• "In applying the principles established in the foregoing cases, courts have universally concluded that a favorable termination is not present where the underlying proceeding was resolved based on the expiration of a statute of limitations." Id. at 532.
  • "Courts have likewise concluded that a favorable termination is not present for a malicious prosecution claim where the underlying proceeding was resolved based on matters of standing and jurisdiction." Id.
  • "We are persuaded by our examination of the decisions of other states and other authority that the almost universal rule is that a dismissal of a complaint on procedural grounds that do not reflect on the merits is not a 'favorable termination' for a malicious prosecution cause of action." Id.
  • "In applying this rule enunciated in the foregoing cases under the appropriate standards of review, we conclude that Parrish failed to establish the favorable termination element of his malicious prosecution claim. Parrish based his malicious prosecution action on the legal malpractice complaint filed against him in 1993. The legal malpractice action ended in a summary judgment for Parrish because it had been filed after the statute of limitations expired and because the plaintiff, Miller, lacked standing. In granting the summary judgment to Parrish, the trial court did not examine the allegations of legal malpractice or make any findings regarding Parrish's representation. In sum, there is nothing in the record to indicate that the outcome of the legal malpractice action was a reflection on the merits." Id. at 532-33.

Other Sources of Note: Christian v. Lapidus , 833 S.W.2d 71 (Tenn. 1992) (holding that abandonment or withdrawal of an underlying claim that is not accompanied by a compromise or settlement or accomplished in order to refill in another forum is sufficient to establish a final and favorable termination); Kelley v. Tomlinson, 46 S.W.3d 742 (Tenn. Ct. App. 2000) (holding that grant of summary judgment dismissing underlying defamation case constituted termination in favor of defendants in underlying action, which could potentially support malicious prosecution claim); Foshee v. Southern Finance & Thrift Corp., 967 S.W.2d 817 (Tenn. Ct. App. 1997) (holding dismissal of underlying criminal case on double jeopardy grounds was not a favorable termination of criminal prosecution); Perry v. Sharber, 803 S.W.2d 223 (Tenn. Ct. App. 1990) (holding that failure of the grand jury to indict is a termination in favor of one arrested).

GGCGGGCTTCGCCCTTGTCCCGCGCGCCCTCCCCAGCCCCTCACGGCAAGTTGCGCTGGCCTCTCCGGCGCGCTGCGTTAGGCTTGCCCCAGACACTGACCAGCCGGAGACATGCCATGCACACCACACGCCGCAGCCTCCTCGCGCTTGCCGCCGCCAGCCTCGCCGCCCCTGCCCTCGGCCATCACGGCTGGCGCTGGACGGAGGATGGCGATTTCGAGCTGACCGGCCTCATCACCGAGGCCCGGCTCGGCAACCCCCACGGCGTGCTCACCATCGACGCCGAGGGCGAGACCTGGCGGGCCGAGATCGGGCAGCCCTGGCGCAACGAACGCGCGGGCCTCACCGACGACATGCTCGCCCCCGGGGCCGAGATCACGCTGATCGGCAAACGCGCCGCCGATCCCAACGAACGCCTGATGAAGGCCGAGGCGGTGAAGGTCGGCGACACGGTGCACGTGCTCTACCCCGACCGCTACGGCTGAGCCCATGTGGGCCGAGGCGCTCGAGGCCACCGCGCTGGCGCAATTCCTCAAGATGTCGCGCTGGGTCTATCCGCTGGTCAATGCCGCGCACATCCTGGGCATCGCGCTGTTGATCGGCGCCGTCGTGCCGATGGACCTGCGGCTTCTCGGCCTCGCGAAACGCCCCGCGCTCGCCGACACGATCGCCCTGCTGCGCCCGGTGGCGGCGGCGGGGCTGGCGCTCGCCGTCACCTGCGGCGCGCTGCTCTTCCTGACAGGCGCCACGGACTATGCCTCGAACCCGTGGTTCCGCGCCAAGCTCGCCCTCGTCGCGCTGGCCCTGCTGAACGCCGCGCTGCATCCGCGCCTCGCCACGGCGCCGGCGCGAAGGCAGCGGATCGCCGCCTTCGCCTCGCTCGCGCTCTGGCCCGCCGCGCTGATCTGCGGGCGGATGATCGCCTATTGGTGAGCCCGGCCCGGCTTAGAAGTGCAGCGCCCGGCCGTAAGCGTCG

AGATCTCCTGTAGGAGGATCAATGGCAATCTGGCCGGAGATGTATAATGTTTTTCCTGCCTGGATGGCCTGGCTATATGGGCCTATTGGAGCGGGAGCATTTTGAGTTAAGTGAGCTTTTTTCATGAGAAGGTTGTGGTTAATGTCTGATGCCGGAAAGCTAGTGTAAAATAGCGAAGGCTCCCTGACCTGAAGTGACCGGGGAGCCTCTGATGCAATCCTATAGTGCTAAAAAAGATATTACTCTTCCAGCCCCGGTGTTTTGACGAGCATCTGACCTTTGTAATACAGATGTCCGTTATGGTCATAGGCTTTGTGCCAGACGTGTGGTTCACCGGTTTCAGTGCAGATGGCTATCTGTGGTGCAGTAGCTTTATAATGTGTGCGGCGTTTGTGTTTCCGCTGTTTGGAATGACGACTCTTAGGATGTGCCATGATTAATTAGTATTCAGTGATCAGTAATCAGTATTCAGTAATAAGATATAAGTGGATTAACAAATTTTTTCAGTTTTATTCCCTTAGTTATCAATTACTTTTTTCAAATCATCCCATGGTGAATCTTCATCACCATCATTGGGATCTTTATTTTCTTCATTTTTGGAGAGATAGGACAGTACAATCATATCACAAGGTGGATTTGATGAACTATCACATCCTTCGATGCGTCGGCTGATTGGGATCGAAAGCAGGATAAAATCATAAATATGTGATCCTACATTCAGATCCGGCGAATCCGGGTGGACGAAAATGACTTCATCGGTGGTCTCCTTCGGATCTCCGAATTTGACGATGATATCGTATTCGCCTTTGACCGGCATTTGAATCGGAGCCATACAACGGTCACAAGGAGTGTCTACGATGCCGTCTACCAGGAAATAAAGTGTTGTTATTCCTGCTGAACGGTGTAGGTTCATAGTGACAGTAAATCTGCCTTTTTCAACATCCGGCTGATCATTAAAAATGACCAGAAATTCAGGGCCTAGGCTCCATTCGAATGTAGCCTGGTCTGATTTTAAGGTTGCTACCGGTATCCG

Recent Cases: 

Meeks v. Gasaway, No. M2012-02083-COA-R3-CV, 2013 WL 6908942 (Tenn. Ct. App. Dec. 30, 2013) (case resolved by settlement agreement was not terminated in favor of plaintiff for purpose of subsequent malicious prosecution claim); Himmelfarb v. Allain, 380 S.W.3d 35 (Tenn. 2012) (voluntary dismissal of underlying case is not a favorable termination on the merits for purposes of a malicious prosecution claim); Lane v. Becker, 334 S.W.3d 756 (Tenn. Ct. App. 2010) (holding malicious prosecution claim fails if underlying lawsuit was voluntarily dismissed since dismissal is not on the merits).

Roberts v. Champs-Elysees, Inc. , No. M2008-01577-COA-R3-CV, 2009 WL 1507670 (Tenn. Ct. App. May 28, 2009) (holding withdrawal of the Motion to Show Cause was procedural disposition insufficient to satisfy element that prior proceeding terminated in plaintiff's favor and further finding that separate contempt petition also did not terminate in plaintiff's favor where trial court found plaintiff would be guilty of criminal contempt but did not hold him in criminal contempt because he was not charged with criminal contempt).

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The foregoing is an excerpt from Day on Torts: Leading Cases in Tennessee Tort Law, published by John A. Day, Civil Trial Specialist, Fellow in the American College of Trial Lawyers, recipient of Best Lawyers in America recognition, Martindale-Hubbell AV® Preeminent™ rated attorney, and Top 100 Tennessee Mid-South Super Lawyers designee. Read John’s full bio here.